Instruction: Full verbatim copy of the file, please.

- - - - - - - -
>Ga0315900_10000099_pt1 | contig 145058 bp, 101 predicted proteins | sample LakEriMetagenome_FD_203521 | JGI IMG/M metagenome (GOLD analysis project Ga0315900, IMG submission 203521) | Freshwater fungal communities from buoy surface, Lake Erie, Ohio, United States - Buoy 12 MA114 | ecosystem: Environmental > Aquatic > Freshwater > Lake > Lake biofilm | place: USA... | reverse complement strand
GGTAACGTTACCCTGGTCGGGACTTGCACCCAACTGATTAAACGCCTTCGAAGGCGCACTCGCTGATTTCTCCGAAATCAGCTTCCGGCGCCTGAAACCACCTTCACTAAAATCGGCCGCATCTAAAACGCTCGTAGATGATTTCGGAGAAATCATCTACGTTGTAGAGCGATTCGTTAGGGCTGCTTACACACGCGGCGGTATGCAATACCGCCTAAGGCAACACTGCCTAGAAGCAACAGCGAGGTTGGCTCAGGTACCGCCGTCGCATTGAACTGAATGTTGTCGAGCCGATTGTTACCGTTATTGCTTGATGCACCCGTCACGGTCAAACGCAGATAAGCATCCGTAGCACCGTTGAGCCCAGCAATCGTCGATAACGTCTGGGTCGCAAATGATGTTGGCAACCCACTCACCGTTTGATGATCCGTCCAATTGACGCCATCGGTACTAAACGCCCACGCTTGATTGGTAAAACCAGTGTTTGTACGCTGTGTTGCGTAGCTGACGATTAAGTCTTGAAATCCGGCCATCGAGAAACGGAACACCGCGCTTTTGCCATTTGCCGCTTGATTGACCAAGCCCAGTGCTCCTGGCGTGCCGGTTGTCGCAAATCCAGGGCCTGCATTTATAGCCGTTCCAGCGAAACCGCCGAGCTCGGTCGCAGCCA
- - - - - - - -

>Ga0315900_10000099_pt1 | contig 145058 bp, 101 predicted proteins | sample LakEriMetagenome_FD_203521 | JGI IMG/M metagenome (GOLD analysis project Ga0315900, IMG submission 203521) | Freshwater fungal communities from buoy surface, Lake Erie, Ohio, United States - Buoy 12 MA114 | ecosystem: Environmental > Aquatic > Freshwater > Lake > Lake biofilm | place: USA... | reverse complement strand
GGTAACGTTACCCTGGTCGGGACTTGCACCCAACTGATTAAACGCCTTCGAAGGCGCACTCGCTGATTTCTCCGAAATCAGCTTCCGGCGCCTGAAACCACCTTCACTAAAATCGGCCGCATCTAAAACGCTCGTAGATGATTTCGGAGAAATCATCTACGTTGTAGAGCGATTCGTTAGGGCTGCTTACACACGCGGCGGTATGCAATACCGCCTAAGGCAACACTGCCTAGAAGCAACAGCGAGGTTGGCTCAGGTACCGCCGTCGCATTGAACTGAATGTTGTCGAGCCGATTGTTACCGTTATTGCTTGATGCACCCGTCACGGTCAAACGCAGATAAGCATCCGTAGCACCGTTGAGCCCAGCAATCGTCGATAACGTCTGGGTCGCAAATGATGTTGGCAACCCACTCACCGTTTGATGATCCGTCCAATTGACGCCATCGGTACTAAACGCCCACGCTTGATTGGTAAAACCAGTGTTTGTACGCTGTGTTGCGTAGCTGACGATTAAGTCTTGAAATCCGGCCATCGAGAAACGGAACACCGCGCTTTTGCCATTTGCCGCTTGATTGACCAAGCCCAGTGCTCCTGGCGTGCCGGTTGTCGCAAATCCAGGGCCTGCATTTATAGCCGTTCCAGCGAAACCGCCGAGCTCGGTCGCAGCCA